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0053 Archaeological Reconnaissances in North-Western India and South-Eastern Īrān : vol.1
Archaeological Reconnaissances in North-Western India and South-Eastern Īrān : vol.1 / Page 53 (Grayscale High Resolution Image)

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doi: 10.20676/00000189
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Pind Dadan Khan. The last-named route was undoubtedly followed by a later great invader of India, the Emperor Babur, when he made his first successful inroad into the Panjab across the Salt Range. Coming from the Peshawar side, he crossed the Indus on February 17th, 1519, as we are told in his famous Memoirs. Having by three long marches reached the lake of Kallar-kahar, he thence crossed the pass of Dandôt and descended to the Jhélum, east of Old Bhéra, on February 2 ist.3

The four routes above referred to are, in order from east to west, those leading past the villages of Baghanwala, Chanuwala, and Kusuk, and the one descending to the salt-mine of Khewra. It is not necessary to concern ourselves with each of these routes, though I took occasion to visit all of them; for fortunately there is one among them, the first, to which historical records of an invasion far older than that of Babur were bound to attract my special attention.

Muhammadan chronicles of India repeatedly mention the fort of Nandana and the pass in the Salt Range guarded by it in connexion with the campaigns by which Mahmtld of Ghazna carried the sway of Islam into north-western India, and also with later events down to the thirteenth century. The merit of having first correctly located this place, examined its surviving remains, and recognized the importance of the route passing it, belongs to my friend, the late Mr. W. S. Talbot, C.S.I., of the Indian Civil Service. While holding charge of the Jhélum District and in course of the Settlement conducted by him there, he took a close interest in its antiquities and historical past. He found the name Nandana still attaching at the present time to a remarkable hill stronghold ( see Figs. 2, 7, 11) which completely closes a route leading down steeply from a plateau of the eastern branch of the Salt Range to the village of Baghanwala and the open riverine plain of the Jhelum beyond it.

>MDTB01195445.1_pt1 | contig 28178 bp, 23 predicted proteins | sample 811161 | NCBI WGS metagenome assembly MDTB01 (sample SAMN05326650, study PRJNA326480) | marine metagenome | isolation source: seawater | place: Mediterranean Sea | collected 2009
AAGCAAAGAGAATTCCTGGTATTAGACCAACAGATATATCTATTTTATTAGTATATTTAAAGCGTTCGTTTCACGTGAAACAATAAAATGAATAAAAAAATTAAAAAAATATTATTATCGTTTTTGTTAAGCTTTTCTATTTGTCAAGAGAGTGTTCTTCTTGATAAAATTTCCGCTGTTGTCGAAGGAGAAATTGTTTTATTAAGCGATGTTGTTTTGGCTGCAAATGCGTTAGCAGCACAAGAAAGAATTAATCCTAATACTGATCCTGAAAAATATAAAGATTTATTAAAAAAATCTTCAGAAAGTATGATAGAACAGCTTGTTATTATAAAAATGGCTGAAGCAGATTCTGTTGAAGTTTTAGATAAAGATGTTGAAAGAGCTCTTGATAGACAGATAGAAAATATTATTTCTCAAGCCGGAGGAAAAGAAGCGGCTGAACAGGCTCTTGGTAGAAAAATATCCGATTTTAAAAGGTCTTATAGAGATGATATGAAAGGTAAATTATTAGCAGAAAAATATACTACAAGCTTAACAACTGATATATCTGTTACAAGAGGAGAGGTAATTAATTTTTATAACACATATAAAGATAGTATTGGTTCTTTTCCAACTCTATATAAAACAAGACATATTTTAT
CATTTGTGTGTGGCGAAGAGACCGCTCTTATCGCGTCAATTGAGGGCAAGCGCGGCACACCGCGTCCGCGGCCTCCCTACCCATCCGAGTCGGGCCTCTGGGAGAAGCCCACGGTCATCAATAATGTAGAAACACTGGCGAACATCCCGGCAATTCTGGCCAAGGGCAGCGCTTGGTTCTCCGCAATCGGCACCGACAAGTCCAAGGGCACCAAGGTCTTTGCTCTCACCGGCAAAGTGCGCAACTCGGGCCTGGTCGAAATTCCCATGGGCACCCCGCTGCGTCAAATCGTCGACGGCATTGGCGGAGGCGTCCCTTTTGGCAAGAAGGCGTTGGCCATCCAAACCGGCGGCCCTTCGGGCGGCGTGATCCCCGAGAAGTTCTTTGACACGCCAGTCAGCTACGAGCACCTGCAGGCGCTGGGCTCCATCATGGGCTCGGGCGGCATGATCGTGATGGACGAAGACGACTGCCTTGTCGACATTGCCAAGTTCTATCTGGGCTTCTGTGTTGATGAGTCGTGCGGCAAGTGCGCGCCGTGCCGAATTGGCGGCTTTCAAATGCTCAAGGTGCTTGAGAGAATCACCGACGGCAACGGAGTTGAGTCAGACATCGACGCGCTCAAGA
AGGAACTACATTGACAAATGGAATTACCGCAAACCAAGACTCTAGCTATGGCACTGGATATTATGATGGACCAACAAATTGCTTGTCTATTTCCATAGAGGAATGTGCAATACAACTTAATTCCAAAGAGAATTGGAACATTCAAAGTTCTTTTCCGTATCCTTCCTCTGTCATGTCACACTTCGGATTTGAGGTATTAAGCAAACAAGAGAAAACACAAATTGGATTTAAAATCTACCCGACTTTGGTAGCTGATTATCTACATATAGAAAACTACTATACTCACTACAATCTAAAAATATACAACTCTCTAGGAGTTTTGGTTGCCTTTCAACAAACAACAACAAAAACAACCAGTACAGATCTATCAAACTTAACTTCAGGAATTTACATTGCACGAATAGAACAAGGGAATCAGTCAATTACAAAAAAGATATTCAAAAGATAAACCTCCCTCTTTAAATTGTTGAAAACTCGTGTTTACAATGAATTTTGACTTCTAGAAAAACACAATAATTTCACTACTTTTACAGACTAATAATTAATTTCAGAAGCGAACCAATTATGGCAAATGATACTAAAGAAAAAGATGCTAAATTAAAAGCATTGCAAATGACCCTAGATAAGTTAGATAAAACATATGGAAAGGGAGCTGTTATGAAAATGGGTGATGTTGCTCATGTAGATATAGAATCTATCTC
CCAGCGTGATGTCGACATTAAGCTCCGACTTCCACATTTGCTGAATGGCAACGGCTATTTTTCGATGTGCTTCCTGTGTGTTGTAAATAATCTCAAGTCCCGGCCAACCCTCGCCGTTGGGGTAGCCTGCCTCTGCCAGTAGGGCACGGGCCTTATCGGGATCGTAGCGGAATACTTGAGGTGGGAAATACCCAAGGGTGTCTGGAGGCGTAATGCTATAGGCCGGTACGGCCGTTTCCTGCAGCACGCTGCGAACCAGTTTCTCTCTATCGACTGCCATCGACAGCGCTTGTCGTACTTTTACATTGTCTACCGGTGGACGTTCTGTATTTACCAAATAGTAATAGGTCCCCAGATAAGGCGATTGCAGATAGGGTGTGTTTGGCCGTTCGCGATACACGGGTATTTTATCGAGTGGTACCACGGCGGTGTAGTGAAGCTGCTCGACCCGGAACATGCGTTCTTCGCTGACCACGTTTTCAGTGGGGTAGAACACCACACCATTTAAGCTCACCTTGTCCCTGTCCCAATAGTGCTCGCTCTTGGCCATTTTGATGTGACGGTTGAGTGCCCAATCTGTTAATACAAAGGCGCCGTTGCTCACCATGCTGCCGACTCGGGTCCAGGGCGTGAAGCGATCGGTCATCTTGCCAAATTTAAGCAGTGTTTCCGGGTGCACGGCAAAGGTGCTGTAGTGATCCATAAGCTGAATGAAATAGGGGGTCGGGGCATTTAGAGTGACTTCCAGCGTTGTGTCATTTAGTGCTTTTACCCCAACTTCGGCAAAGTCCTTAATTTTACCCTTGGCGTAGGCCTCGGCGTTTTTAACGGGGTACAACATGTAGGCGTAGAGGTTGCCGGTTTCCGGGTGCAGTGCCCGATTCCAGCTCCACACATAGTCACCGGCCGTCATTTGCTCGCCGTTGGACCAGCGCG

Before I discuss the early historical references to Nandana and the bearing of its position upon the question of Alexander's route to the Hydaspes and his subsequent passage of the river, I may appropriately quote the brief but very apt description of the position from Mr. Talbot's Gazetteer of the Jhelum District (p. 46) : `About fourteen miles due east of Choa Saidan Shah, between the villages of Baghanwala and Ara above, the outer Salt Range makes a remarkable dip; the road over the hills winds up the face of a steep rocky hill, with perpendicular precipices at the sides: so that in former times the holder of this hill had the absolute command of what is one of the most obvious routes across the range.'

3 See Memoirs of Bâbur, transi. by Mrs. Beve- points of this rapid march leaves no doubt that by ridge, pp. 381 sqq. The mention of Kalda-kahâr, the Hamtâlu pass the Dandôt pass is meant, the i.e. Kallar-kahâr, and Bhéra as the two terminal initial Arabic letter d being easily misread into h.


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